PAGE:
Composting To Save the Planet Composting To Save the Planet

When people think about composting, they think about gardeners with big compost bins and dirt under their fingernails. Although this may be true, composting can be a reward for every home owner. It is not only planet friendly, but the byproduct can benefit everything from house plants to large garden plots.

The Environmental Protection Agency (EPA) reports that yard trimmings and food residuals together constitute 23 percent of the U.S. waste stream. Studies show that home composting can divert 700 pounds of material per year from each household, so it is not that we have nothing to compost. Composting in the US has become a cottage industry, and bags of good compost can run as high as $100 per ton for high quality compost. This article will focus on how to compost in any scenario.

What is Composting?

Composting is defined as a process that takes organic wastes and turns them into a soil-improving additive or a medium to grow plants. It is a stable material, rich with humus that is dark brown or black and smells earthy and soil-like. Waste such as yard trimmings, food wastes, manures, and even newspaper is usually combined with bulking agents such as wood chips to provide the proper medium. The finished product is a soil rich in nutrients.

What Can't be Composted?

There are a few things that cannot be composted. These are:

  • Black walnut tree leaves and branches. They may release agents harmful to plants.
  • Coal and charcoal ash. These also may contain harmful substances.
  • Dairy products, such as milk and egg yolks. They create odors and attract pests.
  • Diseased plant material. The disease may survive and be harmful to other plants.
  • Fats such as grease, lard, or oils. Again, these create odor problems and pest attraction.
  • Meats, scraps and fish bones. These create odor problems and the attraction of pests.
  • Pet waste. This can contain bacteria and parasites harmful to humans.
  • Yard trimmings that have been treated with pesticides.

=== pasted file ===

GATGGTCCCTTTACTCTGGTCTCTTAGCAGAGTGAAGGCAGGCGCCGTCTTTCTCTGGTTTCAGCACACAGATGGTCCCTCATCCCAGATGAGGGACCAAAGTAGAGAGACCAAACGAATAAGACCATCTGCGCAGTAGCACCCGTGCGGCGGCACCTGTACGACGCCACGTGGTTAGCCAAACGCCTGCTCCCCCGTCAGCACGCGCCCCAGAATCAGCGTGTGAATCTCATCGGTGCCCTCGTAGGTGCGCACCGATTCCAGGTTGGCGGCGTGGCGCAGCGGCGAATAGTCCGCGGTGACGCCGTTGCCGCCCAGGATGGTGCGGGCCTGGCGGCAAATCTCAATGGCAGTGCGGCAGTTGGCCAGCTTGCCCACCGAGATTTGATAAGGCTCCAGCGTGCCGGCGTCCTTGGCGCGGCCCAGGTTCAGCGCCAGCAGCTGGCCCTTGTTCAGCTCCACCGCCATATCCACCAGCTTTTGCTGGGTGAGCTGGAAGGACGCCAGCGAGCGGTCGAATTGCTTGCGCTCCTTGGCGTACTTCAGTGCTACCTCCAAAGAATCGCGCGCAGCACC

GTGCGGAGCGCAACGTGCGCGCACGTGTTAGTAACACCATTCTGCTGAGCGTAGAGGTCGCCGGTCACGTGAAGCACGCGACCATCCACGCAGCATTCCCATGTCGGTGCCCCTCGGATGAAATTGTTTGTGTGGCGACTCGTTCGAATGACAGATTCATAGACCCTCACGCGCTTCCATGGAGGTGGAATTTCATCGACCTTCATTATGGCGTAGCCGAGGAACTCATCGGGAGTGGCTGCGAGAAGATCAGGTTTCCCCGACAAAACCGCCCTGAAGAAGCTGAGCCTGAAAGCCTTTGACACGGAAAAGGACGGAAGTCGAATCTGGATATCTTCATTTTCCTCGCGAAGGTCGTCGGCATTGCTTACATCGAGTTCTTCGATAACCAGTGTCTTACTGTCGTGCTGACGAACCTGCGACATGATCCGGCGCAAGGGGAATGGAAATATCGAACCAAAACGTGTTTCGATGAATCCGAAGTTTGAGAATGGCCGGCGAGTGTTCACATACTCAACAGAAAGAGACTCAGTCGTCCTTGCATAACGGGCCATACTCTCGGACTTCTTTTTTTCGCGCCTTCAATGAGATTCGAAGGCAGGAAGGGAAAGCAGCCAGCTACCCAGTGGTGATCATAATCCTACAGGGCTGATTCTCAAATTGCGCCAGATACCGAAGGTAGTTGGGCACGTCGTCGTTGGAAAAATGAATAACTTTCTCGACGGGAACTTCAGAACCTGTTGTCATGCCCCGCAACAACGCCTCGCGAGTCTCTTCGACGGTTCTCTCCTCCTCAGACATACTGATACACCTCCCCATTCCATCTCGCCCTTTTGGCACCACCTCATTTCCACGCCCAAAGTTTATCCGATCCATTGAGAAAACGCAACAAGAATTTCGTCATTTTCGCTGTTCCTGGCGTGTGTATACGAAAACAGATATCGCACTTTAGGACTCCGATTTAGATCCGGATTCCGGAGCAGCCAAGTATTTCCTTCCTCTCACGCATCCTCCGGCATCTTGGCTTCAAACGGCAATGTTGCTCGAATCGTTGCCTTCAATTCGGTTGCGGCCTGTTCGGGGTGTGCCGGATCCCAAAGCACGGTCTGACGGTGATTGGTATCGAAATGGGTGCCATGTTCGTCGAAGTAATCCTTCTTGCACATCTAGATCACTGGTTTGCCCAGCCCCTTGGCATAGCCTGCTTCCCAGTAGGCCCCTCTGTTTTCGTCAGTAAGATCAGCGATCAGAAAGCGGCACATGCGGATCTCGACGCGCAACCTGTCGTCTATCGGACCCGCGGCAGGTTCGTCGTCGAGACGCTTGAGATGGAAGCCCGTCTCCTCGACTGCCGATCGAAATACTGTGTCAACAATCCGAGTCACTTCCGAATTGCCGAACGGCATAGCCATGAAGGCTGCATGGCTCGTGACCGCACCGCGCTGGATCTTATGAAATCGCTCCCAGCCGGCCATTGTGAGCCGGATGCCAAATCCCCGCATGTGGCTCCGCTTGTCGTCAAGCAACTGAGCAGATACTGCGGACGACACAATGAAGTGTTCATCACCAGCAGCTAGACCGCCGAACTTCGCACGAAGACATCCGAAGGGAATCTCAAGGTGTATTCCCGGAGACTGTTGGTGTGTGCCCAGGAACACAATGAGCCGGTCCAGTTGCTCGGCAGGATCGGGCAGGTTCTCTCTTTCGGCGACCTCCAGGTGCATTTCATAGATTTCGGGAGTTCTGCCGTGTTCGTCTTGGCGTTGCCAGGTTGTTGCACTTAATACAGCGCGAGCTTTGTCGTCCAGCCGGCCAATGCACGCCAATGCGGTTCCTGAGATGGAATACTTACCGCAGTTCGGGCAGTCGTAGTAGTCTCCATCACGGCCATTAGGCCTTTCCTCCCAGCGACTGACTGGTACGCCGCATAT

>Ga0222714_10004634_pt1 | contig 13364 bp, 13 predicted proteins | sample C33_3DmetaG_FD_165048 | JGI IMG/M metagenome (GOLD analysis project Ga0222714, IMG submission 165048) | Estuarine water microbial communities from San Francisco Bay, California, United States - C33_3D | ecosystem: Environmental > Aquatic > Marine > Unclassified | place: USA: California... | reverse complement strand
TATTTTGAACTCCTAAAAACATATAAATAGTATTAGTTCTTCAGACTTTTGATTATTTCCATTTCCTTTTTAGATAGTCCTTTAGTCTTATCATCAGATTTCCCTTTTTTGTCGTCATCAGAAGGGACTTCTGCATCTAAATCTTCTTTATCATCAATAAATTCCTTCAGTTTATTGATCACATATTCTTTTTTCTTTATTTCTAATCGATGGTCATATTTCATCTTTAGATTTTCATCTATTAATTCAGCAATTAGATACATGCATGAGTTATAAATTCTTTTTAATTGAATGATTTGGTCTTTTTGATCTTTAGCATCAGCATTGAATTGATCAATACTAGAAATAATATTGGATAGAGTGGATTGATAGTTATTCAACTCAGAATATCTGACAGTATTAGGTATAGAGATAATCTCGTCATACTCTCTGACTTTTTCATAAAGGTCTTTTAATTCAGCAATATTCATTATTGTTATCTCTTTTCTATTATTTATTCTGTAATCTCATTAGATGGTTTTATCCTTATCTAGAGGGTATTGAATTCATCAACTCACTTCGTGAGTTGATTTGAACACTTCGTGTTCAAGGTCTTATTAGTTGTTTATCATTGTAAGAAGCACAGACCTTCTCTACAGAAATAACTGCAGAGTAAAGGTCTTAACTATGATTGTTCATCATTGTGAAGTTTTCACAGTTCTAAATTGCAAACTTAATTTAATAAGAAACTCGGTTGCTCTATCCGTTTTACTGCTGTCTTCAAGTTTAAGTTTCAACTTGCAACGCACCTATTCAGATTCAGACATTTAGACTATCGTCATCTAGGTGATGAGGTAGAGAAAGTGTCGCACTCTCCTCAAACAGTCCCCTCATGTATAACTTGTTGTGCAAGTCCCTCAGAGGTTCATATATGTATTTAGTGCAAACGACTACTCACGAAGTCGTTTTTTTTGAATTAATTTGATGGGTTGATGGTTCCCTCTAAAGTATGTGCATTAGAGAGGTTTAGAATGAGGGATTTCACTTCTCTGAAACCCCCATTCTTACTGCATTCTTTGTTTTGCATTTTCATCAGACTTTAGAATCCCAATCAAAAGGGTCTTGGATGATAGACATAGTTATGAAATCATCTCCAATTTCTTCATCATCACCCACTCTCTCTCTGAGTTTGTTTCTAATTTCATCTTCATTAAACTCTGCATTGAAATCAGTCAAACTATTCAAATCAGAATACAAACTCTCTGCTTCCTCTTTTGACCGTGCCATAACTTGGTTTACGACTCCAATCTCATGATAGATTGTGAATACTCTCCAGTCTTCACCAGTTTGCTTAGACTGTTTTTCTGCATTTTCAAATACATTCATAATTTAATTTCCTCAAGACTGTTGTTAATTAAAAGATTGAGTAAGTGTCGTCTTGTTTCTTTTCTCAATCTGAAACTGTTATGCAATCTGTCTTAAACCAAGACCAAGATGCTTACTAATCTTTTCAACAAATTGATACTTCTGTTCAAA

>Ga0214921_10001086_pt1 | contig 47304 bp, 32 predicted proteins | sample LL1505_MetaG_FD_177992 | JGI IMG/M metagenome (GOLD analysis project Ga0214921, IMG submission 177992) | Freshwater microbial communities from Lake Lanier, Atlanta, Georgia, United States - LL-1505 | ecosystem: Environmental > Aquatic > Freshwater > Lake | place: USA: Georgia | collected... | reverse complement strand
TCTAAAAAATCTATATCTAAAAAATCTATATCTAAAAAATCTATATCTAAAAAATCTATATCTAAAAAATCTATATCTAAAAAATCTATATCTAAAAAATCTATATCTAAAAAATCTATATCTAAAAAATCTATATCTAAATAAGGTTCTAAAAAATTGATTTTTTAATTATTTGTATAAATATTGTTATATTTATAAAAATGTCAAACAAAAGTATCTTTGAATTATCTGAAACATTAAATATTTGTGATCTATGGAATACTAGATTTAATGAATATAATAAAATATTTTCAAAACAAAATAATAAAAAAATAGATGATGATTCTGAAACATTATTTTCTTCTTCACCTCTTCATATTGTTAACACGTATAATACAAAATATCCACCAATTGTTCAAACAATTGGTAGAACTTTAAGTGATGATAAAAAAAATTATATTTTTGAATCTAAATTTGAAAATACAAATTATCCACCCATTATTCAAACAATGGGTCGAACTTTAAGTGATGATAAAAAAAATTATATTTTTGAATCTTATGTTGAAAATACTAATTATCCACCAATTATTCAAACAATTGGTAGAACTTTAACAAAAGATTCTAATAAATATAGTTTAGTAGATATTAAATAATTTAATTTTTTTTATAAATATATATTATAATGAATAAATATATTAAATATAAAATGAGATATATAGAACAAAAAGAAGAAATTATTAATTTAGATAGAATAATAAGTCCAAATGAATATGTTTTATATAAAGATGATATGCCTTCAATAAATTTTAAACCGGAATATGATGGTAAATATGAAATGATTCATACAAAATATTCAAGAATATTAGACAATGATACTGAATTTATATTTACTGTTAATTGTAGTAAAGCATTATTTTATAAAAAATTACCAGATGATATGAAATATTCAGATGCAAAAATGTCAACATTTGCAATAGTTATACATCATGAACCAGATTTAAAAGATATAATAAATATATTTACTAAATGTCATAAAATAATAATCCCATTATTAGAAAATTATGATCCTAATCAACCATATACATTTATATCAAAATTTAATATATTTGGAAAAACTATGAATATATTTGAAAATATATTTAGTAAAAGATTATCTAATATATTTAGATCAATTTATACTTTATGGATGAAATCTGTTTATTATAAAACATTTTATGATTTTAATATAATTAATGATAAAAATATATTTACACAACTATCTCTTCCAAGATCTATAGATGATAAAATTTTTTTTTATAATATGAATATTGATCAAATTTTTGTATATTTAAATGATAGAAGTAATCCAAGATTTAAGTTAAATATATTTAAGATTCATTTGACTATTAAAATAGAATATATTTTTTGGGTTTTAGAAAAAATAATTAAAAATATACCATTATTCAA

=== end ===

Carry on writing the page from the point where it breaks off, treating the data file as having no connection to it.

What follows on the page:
How To Begin

Depending on location and your living situation, you can compost either indoors or out. Little is required - you already are throwing away the most important component! All composting requires three basic ingredients:

-Browns, which include things such as dead leaves or branches.
-Green materials - grass clippings, vegetable waste, coffee grounds and fruit scraps.
-Water is the third ingredient.

Ideally, you would have equal measures of greens and browns. Browns provide carbon to the process, while greens provide nitrogen. Water helps the process move along.

Building the Compost Pile

In the back yard, a chicken wire fence can be easily constructed to house a compost pile. You can also purchase bins made especially for composting. Place it in a dry, shady area of your backyard near a water source.

Be sure larger pieces to be composted are chopped or shredded. Place a 6-inch layer of brown materials on the bottom. Add a 3-inch layer of greens to the top, then some good topsoil or finished compost. Add a third layer of brown materials 3 inches deep. Lightly mix the two top layers. Add water until moist.

Turn your compost pile every week to distribute air and moisture. Move dry materials to the center. Your new compost pile will be ready in 1 to 4 months, but allow the pile to sit for an additional 2 weeks to cure.

Need help? Try troubleshooting your compost.

Composting Indoors

A properly built indoor compost pile will be ready to use in 2 to 5 weeks. Special bins are available, but you can construct your own. Don't worry about odor - if the pile is constructed properly, there will be none, and it will not attract pests or rodents.

A simple bin can be made by drilling 1/2" holes in the bottom and sides of a tall plastic garbage can. Place this can within a larger garbage can that has bricks for the inner can to rest on, and that is surrounded with wood chips. Place insulation around the outer can to keep compost warm. Build your compost pile as listed above.

Composting should be a way of life for everyone. It is not difficult, and produces some of the finest potting material you can find. I compost in a downtown apartment. I do so indoors, and use a method of composting called vermicomposting. This simple process uses worms to digest the waste products. I have a large Rubbermaid tote filled with good topsoil, and it is inhabited by a colony of red worms. The worms eat my garbage, and this provides me with some of the best potting soil available in the form of the worms' castings, the byproduct of feeding.

Follow these simple guidelines and make composting a reality in your daily routine. The planet will thank you for it.

Find further information on fertilizers, composts and mulch.

Alden Smith is an award winning author, regular contributor to DoItYourself.com and publishes Eco Friendly America. He writes on a variety of subjects, and excels in research.

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